From 1961, when statistics began to be collected, to 1992, boating accidents have claimed more lives than airplane and train accidents and injured thousands more. In the United States, waterways are second only to highways as the scene of accidental deaths. The Coast Guard and the US Congress recognize that drugs and alcohol pose a significant threat to navigation.
The operation of a watercraft while under the influence of alcohol or drugs is illegal. According to 33 CFR 95, if a recreational boat operator has a blood alcohol content of .08 or more, they are considered boating under the influence. There are several possible penalties in such cases, including a civil fine of $1000 or less, a criminal fine of $5,000, or a year in prison.
When boaters are under the influence of drugs or alcohol and are cited by Coast Guard officials, they may also be cited by state or local law enforcement officials. The penalties for criminal offenses vary from state to state. Often, they include the loss of motor vehicle operating privileges, fines, and imprisonment.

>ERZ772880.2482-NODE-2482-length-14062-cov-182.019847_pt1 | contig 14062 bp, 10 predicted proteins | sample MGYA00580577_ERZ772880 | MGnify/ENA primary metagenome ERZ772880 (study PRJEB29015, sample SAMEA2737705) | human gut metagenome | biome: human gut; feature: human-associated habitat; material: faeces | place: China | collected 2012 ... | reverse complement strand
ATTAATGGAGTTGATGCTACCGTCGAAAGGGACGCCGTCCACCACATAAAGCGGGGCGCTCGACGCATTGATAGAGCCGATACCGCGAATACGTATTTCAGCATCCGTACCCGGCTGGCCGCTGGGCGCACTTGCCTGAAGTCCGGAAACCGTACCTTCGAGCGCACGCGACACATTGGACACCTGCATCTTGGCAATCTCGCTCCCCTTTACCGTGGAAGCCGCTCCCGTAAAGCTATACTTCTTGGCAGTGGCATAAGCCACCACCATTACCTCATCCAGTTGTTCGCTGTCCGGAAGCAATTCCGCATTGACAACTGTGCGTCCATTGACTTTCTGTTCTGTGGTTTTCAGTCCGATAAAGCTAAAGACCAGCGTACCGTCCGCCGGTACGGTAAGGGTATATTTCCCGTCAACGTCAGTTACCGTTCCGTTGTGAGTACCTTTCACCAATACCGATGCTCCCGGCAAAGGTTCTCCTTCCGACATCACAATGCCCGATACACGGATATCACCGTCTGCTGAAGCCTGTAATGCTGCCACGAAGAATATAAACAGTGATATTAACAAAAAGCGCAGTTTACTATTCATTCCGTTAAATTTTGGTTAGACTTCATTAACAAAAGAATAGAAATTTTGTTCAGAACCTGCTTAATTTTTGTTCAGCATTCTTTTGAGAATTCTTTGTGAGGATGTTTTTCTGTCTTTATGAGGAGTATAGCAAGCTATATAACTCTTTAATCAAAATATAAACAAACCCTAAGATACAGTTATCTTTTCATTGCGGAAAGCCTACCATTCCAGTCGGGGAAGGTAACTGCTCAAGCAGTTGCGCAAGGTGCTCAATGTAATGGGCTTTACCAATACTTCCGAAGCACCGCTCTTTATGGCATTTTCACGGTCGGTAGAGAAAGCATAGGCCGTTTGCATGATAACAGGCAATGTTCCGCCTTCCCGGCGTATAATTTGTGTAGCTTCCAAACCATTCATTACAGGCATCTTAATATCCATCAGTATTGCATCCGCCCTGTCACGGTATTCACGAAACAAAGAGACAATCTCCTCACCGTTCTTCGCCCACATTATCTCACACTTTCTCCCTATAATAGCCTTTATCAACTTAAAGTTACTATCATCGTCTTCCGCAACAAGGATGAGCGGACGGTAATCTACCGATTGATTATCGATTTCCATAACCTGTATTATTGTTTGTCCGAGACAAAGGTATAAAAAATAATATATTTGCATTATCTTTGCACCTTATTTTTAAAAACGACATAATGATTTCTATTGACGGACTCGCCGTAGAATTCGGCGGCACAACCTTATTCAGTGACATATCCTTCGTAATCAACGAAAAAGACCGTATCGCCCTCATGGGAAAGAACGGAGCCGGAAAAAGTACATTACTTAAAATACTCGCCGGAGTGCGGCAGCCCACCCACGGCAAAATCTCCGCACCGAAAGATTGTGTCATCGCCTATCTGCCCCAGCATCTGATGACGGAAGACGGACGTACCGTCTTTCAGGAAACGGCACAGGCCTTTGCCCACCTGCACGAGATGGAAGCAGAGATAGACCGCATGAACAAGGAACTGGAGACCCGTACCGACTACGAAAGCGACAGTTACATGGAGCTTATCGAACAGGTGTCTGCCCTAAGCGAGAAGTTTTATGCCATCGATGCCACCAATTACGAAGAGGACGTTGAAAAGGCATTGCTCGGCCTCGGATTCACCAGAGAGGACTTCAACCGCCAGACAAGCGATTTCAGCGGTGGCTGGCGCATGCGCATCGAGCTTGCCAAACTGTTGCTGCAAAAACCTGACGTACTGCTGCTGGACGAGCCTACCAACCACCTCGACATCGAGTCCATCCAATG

Are there any other losses associated with drinking or using drugs? Of course, your JUDGMENT, AWARENESS, PERCEPTION and REACTION TIME. Boat operators who were intoxicated reported worse performance in skills tests than sober operators, despite instrument readings that showed their performance was lower. The effect of alcohol or drugs on inhibitions may result in typically cautious people putting themselves in high-risk situations that a sober individual would never attempt. Boaters should remain alert while operating their watercraft and avoid using drugs and alcohol. The effects of alcohol are compounded by other stressors related to being on the water (e.g. sun, glare, dehydration, heat, wind, fatigue, etc.). Passengers who are drinking should be especially encouraged to wear life jackets.